Reviewing international management arrangements for NE Atlantic Pelagic Fisheries

Supporting the Marine Stewardship Council with a report on the political and management landscape for blue whiting, mackerel and Atlanto-Scandian herring

The current governance system has not been able to constrain pelagic stock catches in the North East Atlantic ocean within suitable levels advised by The International Council for the Exploration of the Sea (ICES), leading to these stocks having their Marine Stewardship Council (MSC) certificates suspended.

In light of this, ABPmer was commissioned by MSC to provide a review of international management arrangements for pelagic stocks in the North East Atlantic ocean (blue whiting, mackerel and Atlanto-Scandian herring). The project reviewed the existing political and management landscape for these stocks and the latest scientific evidence and catch data to identify shortcomings.

Best practice in other fisheries, and tools and recommendations for action were identified to set out what is needed for these fisheries to be considered eligible for certification and ensure the long-term sustainability of these important pelagic stocks.

Our report found that Coastal State governments need to urgently adopt a comprehensive new approach to reach an agreement on quota sharing for key stocks. It says that years of broken agreements on quota sharing for blue whiting, herring and mackerel has resulted in quotas being set above sustainable limits, threatening the long-term health of these vital fish stocks.

The report suggests, however, that agreement on sustainable catches, that reflects scientific advice, is possible if the mechanisms for agreeing quotas are reformed. The recommendations set out in the report would prevent states from being able to walk away from reaching agreements that could secure the long-term future of fish stocks and the ecosystems and economies that rely on them.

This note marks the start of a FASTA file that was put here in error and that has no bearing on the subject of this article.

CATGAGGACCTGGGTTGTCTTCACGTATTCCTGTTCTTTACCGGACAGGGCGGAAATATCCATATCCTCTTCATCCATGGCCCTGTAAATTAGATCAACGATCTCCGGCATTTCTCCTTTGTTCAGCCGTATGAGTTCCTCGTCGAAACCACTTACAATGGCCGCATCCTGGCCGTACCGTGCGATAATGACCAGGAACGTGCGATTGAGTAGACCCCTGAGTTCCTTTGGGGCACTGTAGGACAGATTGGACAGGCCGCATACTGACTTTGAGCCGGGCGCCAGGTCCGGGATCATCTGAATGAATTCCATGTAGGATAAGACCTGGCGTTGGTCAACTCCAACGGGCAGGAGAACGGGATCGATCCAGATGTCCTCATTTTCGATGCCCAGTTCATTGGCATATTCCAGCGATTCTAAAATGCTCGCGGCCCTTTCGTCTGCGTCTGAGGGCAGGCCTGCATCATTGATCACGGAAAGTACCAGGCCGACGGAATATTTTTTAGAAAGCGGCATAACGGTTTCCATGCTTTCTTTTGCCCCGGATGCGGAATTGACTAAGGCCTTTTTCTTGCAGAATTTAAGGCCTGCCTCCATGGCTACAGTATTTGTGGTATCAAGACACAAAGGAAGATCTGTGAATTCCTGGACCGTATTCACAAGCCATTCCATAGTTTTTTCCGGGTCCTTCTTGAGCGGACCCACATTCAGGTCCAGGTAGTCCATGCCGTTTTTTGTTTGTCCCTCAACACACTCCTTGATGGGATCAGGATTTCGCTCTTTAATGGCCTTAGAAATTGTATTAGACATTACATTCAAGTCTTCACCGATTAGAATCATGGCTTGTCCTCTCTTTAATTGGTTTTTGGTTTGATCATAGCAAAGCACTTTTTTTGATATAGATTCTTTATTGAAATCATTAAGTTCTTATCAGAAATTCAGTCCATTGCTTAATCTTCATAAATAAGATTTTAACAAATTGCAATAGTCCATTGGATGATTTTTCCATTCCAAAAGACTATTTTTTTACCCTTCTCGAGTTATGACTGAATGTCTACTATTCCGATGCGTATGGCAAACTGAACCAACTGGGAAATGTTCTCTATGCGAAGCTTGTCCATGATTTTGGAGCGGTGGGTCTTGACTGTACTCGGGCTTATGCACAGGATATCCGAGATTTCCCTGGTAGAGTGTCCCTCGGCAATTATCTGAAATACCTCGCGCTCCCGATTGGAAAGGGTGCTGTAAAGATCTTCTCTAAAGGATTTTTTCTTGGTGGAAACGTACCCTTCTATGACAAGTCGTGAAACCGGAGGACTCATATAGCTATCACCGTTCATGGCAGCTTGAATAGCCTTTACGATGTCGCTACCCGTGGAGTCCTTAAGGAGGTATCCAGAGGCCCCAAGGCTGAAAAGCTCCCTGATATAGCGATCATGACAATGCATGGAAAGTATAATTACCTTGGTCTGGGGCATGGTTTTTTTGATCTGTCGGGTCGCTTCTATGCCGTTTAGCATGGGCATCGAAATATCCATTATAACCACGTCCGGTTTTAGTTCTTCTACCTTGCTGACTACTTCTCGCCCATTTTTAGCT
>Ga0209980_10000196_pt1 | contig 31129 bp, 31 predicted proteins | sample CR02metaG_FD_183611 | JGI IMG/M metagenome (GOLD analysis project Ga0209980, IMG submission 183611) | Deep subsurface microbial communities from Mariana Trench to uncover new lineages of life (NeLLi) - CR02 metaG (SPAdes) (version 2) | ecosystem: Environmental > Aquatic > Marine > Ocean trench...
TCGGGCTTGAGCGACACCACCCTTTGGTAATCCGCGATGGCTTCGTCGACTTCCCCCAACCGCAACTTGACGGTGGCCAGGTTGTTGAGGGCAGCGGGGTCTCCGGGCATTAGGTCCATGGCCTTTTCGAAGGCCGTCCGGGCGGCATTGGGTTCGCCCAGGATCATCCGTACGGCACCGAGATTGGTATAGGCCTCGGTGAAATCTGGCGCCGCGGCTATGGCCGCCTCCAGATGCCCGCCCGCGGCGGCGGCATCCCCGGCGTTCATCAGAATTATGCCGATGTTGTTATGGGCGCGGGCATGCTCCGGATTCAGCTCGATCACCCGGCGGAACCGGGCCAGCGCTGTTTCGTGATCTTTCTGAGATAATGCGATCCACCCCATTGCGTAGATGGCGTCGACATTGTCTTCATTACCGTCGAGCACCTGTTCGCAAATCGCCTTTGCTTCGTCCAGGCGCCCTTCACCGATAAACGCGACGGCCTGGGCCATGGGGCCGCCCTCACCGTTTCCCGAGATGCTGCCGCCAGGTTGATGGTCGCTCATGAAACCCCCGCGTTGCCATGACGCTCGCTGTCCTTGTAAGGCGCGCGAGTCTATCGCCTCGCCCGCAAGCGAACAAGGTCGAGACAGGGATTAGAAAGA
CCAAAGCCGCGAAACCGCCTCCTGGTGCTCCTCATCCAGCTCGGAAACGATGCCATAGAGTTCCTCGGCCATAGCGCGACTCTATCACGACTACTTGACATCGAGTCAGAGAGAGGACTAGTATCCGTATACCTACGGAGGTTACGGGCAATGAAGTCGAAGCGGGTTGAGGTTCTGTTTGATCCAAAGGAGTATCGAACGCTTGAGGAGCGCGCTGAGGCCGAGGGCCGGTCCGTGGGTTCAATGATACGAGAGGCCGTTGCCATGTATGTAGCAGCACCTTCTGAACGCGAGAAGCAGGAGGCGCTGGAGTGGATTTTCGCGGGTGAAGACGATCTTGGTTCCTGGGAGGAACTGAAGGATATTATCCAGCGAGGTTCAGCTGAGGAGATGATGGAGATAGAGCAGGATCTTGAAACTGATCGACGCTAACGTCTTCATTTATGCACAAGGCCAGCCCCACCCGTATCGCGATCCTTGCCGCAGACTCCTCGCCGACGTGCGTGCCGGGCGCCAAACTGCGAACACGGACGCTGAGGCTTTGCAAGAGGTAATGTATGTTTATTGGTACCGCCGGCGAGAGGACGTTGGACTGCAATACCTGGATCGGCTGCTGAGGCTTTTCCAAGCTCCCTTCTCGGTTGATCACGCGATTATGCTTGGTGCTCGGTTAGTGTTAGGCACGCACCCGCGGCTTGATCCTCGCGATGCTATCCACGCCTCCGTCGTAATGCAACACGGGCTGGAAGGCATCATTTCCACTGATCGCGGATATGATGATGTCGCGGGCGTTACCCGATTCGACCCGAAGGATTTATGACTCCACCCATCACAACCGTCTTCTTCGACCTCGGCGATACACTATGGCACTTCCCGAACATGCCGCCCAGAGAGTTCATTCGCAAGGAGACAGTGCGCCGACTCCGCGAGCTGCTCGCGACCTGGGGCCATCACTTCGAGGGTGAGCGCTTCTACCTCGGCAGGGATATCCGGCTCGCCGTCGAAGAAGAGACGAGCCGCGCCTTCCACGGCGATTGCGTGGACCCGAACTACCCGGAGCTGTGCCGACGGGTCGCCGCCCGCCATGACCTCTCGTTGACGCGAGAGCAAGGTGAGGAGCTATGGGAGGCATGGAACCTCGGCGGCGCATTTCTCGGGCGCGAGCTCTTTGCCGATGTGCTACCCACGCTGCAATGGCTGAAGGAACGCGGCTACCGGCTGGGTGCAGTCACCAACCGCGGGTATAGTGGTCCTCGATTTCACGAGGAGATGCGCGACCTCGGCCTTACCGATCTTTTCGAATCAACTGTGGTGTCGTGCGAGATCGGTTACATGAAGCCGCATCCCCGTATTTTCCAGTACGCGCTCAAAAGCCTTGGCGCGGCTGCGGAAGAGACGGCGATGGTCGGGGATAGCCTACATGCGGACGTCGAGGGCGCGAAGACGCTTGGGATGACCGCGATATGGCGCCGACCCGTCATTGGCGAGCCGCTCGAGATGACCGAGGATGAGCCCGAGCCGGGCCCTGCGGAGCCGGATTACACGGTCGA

The report recommends majority voting, rather than consensus decision-making. Backed up by independent objection procedures and dispute resolution mechanisms, this approach could enable agreements to be made and adjusted without a complete breakdown of negotiations. 

The report was launched during the NEA Pelagic Stakeholder Symposium, hosted by the MSC at Waterman’s Hall, London. Over 100 stakeholders across different disciplines participated. Outcomes of the event were released to build momentum in advance of the autumn negotiating period.

To download the full report, visit the MSC website.

ABPmer supports policy-makers, regulators and the fisheries and aquaculture industry on marine environmental policy matters, assessment and management, including interactions between fisheries, marine protected areas (MPAs) and other marine developments.

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